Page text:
Leanne Kemp, Everledger’s founder, came to this idea after 25 years of experience with emerging technologies in supply chain, jewelry and the insurance sector. "Diamonds gain a recorded identity through the certification process, where arguably their value is attributed. Traditionally, provenance is recorded in a documentation process which has been proven to show vulnerability and is open to tampering. Fraudulent practices are therefore widespread," she explains. "We track diamonds from mine to market, capture the DNA of each one and inscribe it into the blockchain, providing peace of mind for buyers and saving insurers a lot of money."
Everledger has over 1,000,000 certified diamonds on its distributed database, with thousands more added daily. Key to its success is the ability of different stakeholders from across the industry to work together. The diamond industry was ready for such collaboration, says Kemp, having worked together since 2000 under the United Nations Kimberley Process, established to prevent the illegal trade in diamonds. Everledger binds the industry closer to tackle these problems. "It’s a data relay race as diamonds pass from hand to hand," says Kemp.
Kemp believes that with consumers wanting to know more about the source of products, there is potential to apply the technology more widely across the retail industry.
Provenance, also based in London, aims to do just that. Their blockchain-based platform allows businesses to share information about the origins of their products and track the journey across the supply chain. Their goal is to build an open registry for products to inform purchasing decisions at any stage of a material’s life.
Provenance has already shown how sustainably caught tuna fish can be tracked from the initial catch to transport, market, export and eventually a supermarket shelf. It has begun working with a UK supermarket chain to see how the idea can be applied more widely.
Perhaps the ultimate test for the blockchain is its connection to the sharing economy and the physical world, explains Stephan Tual, co-founder of Slock.it. For example, if you can send money to a lock to unlock it, you can rent the locked property directly to others. Slock.it has worked on that very idea and also applied it to the area of mobility developing a blockchain-backed system that enables users to access the best mobility option available, public transport or car sharing, without having to register or buy tickets.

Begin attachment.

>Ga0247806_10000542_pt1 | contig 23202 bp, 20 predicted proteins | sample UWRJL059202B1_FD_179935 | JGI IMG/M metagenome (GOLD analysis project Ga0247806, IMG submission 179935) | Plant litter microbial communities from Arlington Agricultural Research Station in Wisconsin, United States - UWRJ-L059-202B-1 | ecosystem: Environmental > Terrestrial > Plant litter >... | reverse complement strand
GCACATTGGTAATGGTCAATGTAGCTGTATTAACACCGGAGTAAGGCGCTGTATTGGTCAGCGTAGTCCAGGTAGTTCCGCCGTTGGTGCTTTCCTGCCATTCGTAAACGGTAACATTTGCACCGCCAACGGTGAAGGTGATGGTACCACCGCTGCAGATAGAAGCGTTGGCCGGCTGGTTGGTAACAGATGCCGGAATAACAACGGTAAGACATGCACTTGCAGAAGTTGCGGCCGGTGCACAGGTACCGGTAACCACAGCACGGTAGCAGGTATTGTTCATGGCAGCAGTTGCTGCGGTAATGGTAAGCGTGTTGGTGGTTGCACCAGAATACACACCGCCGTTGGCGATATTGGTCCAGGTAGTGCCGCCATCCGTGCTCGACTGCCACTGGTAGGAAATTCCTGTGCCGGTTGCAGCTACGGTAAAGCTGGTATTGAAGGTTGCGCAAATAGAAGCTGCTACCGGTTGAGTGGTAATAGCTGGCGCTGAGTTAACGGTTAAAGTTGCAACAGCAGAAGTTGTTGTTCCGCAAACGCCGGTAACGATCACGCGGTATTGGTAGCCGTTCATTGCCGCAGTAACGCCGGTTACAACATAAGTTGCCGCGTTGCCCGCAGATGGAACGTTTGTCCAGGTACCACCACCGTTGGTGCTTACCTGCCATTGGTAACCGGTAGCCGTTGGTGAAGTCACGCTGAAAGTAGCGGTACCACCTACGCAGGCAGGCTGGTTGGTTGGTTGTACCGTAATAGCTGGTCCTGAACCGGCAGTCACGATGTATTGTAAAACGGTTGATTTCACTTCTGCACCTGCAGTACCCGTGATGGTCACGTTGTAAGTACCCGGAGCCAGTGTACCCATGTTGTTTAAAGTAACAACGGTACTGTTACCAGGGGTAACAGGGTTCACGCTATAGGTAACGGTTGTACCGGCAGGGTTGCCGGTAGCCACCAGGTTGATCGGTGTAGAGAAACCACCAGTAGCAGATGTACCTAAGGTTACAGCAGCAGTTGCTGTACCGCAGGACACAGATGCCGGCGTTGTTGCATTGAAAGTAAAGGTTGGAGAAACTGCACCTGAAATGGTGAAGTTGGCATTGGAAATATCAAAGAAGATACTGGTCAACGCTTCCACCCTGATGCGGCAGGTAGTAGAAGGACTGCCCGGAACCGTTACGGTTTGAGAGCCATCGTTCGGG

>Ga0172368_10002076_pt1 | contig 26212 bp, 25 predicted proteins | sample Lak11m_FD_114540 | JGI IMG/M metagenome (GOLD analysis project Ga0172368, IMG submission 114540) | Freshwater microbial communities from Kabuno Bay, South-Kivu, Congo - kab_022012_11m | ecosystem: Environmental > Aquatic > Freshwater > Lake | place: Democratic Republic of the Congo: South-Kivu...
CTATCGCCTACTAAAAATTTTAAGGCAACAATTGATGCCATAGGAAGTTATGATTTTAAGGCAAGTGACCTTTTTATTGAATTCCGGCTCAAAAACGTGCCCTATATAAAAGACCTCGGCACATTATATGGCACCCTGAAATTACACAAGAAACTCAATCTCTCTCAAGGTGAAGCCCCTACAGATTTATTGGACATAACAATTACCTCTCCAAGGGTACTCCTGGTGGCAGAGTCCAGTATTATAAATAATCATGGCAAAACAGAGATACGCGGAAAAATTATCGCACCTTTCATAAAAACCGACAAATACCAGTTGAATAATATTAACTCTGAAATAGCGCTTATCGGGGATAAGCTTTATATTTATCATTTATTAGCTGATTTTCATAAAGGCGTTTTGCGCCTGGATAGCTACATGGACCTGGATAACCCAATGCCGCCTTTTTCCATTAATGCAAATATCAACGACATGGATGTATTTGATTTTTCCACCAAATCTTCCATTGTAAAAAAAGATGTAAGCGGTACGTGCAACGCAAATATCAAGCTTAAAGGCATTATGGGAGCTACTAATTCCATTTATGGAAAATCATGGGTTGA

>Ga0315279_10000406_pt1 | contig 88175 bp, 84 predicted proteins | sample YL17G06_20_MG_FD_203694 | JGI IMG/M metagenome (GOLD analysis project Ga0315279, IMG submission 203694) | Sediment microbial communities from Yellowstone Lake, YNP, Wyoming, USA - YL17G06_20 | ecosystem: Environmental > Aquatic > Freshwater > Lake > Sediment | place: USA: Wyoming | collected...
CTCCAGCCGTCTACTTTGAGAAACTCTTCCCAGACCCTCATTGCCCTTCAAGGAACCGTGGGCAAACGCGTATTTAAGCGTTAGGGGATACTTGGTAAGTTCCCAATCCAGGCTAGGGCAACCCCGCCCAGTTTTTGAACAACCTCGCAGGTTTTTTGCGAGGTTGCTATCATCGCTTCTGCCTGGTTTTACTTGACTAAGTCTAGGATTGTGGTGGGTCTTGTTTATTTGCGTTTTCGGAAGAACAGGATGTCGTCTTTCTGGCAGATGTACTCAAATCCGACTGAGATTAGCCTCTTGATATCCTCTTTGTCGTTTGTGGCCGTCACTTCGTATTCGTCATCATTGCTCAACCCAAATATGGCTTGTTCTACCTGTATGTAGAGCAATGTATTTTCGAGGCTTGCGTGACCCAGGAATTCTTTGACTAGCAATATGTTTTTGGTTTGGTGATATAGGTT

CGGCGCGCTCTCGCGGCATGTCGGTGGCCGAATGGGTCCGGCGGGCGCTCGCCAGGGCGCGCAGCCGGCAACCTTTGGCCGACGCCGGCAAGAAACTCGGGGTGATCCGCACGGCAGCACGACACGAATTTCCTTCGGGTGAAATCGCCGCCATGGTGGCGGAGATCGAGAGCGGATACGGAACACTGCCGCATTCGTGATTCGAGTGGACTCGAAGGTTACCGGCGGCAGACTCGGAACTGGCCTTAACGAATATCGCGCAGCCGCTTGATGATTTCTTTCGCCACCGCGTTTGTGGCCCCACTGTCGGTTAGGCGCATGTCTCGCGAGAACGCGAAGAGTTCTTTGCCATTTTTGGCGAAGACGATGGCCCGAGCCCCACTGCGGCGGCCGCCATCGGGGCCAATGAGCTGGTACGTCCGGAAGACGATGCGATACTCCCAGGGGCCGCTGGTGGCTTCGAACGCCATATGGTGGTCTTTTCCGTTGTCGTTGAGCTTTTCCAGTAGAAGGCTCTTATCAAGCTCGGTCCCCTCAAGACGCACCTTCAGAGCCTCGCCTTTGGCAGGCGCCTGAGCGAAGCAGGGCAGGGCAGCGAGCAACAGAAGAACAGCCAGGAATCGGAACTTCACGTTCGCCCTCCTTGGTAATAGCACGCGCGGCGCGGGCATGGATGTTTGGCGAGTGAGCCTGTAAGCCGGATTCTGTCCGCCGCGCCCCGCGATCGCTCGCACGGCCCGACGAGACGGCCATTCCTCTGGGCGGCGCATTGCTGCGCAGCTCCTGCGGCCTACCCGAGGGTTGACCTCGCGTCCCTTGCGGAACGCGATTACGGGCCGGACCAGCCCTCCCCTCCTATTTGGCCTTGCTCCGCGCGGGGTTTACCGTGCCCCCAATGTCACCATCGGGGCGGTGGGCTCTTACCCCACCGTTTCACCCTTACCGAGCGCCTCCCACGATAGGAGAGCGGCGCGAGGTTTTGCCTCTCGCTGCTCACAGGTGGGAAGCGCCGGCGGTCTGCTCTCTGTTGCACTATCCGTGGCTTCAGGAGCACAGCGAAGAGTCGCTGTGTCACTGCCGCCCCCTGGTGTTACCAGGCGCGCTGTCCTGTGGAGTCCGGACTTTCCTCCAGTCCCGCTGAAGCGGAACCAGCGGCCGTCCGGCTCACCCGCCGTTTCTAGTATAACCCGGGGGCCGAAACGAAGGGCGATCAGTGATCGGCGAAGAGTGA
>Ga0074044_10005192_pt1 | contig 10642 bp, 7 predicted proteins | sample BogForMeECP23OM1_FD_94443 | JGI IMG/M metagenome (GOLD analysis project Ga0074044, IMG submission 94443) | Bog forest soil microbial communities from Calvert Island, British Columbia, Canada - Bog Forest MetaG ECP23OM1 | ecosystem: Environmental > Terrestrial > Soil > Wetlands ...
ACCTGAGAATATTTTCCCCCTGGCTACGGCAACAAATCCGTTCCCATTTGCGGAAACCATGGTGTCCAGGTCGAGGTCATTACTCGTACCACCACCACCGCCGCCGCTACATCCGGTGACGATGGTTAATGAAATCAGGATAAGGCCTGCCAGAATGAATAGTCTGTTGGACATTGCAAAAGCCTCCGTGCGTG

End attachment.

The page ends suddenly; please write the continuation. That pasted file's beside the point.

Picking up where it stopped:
Next, the team looked at sharing other assets, like utilities. With Share&Charge, owners of charging stations can sell electricity to electric car owners directly, enabling the charging station owners to recoup the cost of installation and providing electric car owners the convenience of more charging stations.
Founded by Leanne Kemp, Everledger is using blockchain to document and track diamonds, offering both peace of mind to buyers and huge savings to insurers. She intends to expand the company’s service to include other luxury goods, from fine art to jewelry and wine.
Now they are working on the idea described at the beginning of this article – a car that charges itself while standing at the lights. "Without blockchain this would not be possible," says Tual. "A credit card payment takes several seconds to be approved. You can’t wait that long at the lights – the transaction has to be instant."
Tasca explains the benefits. "Uber, Airbnb and other intermediary platforms create value exclusively for their shareholders. I believe that distributed ledger technology can open the way to an authentic sharing economy where end users are the only beneficiaries of the market value generated by the platforms," he says.
He predicts a bright future for blockchain: "It will bring us to the point where all social, business and political connection will be disintermediated on a vast scale," he predicts. Looking ahead 20 years or more, Tasca already wonders what a blockchain-based society would look like: "If institutions become self-sustainable – run by algorithms where everything is recorded, tamper-proof, self-enforceable and, although anonymous, open and accessible to all – will this change their traditional role as structures and mechanisms of markets and social order?"
The central theme in our Think:Act magazine is trust